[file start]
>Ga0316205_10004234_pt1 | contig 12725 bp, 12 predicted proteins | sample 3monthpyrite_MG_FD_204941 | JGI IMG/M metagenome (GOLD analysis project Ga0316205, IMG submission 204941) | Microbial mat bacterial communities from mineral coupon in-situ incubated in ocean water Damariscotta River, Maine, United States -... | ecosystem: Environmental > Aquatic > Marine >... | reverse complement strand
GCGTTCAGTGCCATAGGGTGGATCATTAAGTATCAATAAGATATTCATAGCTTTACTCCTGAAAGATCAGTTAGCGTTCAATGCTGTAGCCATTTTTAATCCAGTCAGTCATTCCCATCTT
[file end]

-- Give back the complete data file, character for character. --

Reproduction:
>Ga0316205_10004234_pt1 | contig 12725 bp, 12 predicted proteins | sample 3monthpyrite_MG_FD_204941 | JGI IMG/M metagenome (GOLD analysis project Ga0316205, IMG submission 204941) | Microbial mat bacterial communities from mineral coupon in-situ incubated in ocean water Damariscotta River, Maine, United States -... | ecosystem: Environmental > Aquatic > Marine >... | reverse complement strand
GCGTTCAGTGCCATAGGGTGGATCATTAAGTATCAATAAGATATTCATAGCTTTACTCCTGAAAGATCAGTTAGCGTTCAATGCTGTAGCCATTTTTAATCCAGTCAGTCATTCCCATCTT